Although the Mozart Year officially began on January 27 with the 250th anniversary of his birth, and a slew of new releases and re-issues, it looks like the industry is ratcheting up stakes for the fall season with holiday gift-giving firmly in its sights. And although you may think there are no significant bases left untouched, think again.
For example, this new collection from the illustrious original instrument Concerto Köln, conducted by its new leader Anton Steck, contains an absolute jewel which is almost impossible to find otherwise, and has no real competition in terms of performance. It’s the delightful, charming and seductive ballet music Mozart wrote soon after his arrival in Paris in May 1778 for an otherwise forgotten ballet called Les Petits Riens (Little Trifles, or Sweet Nothings).
A prehistoric Decca recording made by Karl Münchinger and his Stuttgart Chamber Orchestra served as the standard for this wonderful music for decades, but for some unknown reason the music has been neglected by the majors aside from recordings by Raymond Leppard and Neville Marriner.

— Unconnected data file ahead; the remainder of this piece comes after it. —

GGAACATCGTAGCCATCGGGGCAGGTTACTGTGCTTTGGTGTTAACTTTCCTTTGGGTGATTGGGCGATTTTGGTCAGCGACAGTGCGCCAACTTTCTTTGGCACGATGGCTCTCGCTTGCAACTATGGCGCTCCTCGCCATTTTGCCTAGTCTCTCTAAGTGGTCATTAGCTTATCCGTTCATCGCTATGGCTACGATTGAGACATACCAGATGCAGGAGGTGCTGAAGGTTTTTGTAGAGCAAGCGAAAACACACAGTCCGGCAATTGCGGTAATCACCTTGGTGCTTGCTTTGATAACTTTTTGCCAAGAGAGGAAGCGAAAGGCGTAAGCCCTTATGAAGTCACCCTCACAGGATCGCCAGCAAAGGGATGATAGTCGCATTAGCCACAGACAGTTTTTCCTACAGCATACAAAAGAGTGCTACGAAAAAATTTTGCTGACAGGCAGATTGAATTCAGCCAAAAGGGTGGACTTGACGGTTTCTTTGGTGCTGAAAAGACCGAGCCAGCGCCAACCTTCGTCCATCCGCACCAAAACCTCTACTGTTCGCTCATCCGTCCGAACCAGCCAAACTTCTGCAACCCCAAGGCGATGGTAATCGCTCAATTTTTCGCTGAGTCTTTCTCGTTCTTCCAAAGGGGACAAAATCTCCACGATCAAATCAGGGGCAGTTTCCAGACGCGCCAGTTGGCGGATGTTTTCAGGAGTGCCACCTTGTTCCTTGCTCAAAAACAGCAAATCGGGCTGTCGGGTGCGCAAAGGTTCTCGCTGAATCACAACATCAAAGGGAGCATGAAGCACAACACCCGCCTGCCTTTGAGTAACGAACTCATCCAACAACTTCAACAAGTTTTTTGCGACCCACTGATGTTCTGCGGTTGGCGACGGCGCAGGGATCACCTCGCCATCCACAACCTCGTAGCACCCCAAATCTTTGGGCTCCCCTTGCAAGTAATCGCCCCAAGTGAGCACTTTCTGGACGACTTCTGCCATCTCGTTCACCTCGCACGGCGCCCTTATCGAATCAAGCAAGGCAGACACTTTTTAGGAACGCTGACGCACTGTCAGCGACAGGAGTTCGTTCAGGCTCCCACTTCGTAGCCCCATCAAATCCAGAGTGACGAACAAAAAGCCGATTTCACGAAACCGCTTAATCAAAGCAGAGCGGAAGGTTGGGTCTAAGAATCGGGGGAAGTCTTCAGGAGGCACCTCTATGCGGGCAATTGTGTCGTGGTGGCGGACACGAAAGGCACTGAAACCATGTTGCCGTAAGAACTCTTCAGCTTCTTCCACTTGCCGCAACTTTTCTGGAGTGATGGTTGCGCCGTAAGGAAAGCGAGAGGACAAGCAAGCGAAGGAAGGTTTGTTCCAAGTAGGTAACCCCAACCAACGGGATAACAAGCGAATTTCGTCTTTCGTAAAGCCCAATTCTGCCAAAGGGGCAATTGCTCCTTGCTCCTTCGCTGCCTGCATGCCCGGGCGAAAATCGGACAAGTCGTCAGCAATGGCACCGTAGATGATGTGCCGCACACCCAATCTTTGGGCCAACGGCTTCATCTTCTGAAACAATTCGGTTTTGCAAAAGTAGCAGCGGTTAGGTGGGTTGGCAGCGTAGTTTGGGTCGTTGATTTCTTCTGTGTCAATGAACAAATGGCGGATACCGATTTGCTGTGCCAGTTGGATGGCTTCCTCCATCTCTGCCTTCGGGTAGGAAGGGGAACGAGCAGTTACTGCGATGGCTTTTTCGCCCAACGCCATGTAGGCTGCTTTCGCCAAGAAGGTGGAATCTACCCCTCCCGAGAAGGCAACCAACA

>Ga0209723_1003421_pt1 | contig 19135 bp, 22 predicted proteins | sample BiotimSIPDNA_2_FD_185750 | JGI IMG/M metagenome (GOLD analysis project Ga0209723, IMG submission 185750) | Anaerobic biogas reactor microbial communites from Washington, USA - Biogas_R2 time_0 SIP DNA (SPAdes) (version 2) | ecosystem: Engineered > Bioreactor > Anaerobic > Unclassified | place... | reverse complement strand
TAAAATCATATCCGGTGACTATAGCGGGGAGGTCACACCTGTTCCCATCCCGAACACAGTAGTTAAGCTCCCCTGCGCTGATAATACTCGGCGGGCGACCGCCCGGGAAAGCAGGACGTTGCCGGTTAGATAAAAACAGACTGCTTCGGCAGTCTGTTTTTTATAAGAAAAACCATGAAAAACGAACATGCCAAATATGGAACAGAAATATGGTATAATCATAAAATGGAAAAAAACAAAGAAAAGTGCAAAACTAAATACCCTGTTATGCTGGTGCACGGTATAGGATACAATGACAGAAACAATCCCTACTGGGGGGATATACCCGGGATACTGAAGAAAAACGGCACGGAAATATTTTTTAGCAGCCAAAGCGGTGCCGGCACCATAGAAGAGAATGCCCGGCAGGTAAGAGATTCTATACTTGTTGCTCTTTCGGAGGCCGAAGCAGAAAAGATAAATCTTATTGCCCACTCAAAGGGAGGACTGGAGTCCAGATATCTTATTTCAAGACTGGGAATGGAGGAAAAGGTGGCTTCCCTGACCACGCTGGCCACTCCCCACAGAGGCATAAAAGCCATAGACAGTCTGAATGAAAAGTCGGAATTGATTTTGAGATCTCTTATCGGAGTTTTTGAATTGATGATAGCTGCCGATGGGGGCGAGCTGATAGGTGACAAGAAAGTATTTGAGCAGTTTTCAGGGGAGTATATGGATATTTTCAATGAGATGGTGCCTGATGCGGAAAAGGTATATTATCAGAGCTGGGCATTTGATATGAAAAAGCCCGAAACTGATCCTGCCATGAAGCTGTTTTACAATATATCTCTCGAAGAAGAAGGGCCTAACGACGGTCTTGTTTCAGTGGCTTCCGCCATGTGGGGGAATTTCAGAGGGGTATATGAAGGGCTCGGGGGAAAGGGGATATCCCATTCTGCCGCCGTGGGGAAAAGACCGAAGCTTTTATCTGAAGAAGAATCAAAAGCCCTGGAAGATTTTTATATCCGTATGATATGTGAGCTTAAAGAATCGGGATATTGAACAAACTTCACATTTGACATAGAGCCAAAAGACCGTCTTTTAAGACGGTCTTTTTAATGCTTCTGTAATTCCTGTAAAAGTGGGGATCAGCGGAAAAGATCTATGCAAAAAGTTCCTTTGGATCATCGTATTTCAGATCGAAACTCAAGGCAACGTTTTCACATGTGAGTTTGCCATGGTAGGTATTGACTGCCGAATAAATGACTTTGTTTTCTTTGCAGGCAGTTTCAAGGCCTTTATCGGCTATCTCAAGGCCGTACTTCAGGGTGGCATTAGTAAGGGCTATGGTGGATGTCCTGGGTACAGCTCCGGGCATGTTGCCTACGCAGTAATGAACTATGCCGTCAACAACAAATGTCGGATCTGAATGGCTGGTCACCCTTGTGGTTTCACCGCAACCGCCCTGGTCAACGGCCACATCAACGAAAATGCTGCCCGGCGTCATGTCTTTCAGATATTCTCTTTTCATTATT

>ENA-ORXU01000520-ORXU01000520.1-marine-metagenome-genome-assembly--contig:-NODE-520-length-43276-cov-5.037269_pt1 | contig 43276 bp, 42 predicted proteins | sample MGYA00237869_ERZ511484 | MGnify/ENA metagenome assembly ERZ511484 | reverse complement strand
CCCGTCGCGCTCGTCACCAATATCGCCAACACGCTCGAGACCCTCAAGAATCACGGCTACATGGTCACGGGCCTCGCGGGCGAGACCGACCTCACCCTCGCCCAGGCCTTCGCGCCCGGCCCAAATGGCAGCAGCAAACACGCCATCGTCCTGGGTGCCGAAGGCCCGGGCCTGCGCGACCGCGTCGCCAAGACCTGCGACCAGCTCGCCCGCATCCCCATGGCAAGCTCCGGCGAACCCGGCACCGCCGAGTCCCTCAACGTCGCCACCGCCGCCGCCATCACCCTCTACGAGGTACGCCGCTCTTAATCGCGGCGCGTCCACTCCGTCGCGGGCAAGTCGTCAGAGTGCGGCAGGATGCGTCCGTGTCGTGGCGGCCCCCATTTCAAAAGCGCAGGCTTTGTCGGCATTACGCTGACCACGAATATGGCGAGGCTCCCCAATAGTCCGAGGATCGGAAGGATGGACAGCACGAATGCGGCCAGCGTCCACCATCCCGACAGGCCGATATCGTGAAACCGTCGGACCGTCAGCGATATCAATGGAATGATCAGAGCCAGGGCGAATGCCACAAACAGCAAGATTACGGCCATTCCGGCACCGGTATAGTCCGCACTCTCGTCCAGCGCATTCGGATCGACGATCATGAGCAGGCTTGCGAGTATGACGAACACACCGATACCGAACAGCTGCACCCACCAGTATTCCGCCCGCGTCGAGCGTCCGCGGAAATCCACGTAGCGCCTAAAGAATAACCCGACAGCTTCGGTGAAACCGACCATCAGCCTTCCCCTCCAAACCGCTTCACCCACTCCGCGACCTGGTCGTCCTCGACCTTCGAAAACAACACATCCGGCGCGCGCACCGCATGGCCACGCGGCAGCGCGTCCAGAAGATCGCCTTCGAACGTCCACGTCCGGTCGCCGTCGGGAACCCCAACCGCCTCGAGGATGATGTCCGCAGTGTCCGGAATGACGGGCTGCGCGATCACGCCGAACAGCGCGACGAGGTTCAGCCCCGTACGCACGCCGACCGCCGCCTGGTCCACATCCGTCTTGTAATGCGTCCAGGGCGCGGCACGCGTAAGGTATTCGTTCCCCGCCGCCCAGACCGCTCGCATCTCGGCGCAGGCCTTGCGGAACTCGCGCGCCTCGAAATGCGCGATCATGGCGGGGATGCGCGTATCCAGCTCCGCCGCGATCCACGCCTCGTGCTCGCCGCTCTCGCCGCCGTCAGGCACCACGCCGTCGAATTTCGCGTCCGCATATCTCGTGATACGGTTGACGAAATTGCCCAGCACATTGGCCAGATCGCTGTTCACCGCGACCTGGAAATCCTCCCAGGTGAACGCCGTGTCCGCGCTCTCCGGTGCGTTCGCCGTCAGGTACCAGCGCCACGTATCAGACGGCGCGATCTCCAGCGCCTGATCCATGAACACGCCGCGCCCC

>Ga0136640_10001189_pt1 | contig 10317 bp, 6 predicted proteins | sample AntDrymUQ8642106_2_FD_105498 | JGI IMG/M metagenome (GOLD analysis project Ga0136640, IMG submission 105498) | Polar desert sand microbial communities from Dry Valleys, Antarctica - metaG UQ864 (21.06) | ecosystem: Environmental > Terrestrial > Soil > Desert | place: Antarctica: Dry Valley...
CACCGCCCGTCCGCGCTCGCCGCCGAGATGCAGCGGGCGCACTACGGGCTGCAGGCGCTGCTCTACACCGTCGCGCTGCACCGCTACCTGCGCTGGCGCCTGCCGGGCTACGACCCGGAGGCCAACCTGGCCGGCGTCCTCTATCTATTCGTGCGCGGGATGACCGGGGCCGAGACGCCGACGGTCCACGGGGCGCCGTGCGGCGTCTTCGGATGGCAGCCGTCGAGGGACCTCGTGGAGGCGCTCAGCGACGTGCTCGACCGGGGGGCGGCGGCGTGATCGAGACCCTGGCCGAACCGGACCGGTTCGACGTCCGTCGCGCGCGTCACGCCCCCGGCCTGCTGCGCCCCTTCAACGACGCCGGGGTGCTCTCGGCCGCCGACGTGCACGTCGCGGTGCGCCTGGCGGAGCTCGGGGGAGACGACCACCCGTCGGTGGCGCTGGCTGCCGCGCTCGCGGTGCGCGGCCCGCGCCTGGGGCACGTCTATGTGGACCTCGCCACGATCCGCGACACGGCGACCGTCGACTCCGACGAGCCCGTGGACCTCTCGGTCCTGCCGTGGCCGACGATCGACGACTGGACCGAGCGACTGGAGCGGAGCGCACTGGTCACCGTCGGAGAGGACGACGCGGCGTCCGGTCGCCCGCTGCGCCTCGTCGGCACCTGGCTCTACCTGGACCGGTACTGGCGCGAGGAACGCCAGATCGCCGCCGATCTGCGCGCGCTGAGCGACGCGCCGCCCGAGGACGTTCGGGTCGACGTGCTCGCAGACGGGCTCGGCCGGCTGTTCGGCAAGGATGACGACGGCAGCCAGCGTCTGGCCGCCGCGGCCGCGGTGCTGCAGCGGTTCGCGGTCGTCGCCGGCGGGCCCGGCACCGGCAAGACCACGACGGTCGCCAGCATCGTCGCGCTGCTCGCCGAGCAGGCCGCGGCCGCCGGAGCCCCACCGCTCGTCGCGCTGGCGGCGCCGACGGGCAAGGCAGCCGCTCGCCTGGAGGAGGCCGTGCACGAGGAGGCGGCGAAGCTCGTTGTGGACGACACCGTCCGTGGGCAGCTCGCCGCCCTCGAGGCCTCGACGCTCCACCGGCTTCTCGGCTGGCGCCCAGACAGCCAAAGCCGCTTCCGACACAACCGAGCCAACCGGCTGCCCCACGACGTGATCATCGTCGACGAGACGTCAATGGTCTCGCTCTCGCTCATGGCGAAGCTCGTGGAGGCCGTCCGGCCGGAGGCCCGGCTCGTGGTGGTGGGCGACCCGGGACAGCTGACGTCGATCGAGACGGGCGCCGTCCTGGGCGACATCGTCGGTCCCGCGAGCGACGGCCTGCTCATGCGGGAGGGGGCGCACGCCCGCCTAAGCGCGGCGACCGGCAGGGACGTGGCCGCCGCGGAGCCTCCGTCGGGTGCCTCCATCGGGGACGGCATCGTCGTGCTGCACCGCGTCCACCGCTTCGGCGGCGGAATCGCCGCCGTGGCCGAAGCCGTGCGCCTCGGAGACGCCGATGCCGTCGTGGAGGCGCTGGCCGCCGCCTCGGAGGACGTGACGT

In addition to the nine pieces that are almost certainly by Mozart (the only surviving score does not name names), Steck has included three additional pieces (one cutie which was on the Münchinger disc, and two others which are of no particular consequence) which, the experts believe, are not by Mozart. The performances here are of the very highest standard, alert with energy and a twinkle in the players’ eyes, and the recording is crisp and colorful.
The other music on the disc includes the riotous Impresario Overture, which also used to be heard more often (as it deserved to be), and a gaggle of more popular odds and ends which make for a very enjoyable 70 Mozartian minutes.
– Laurence Vittes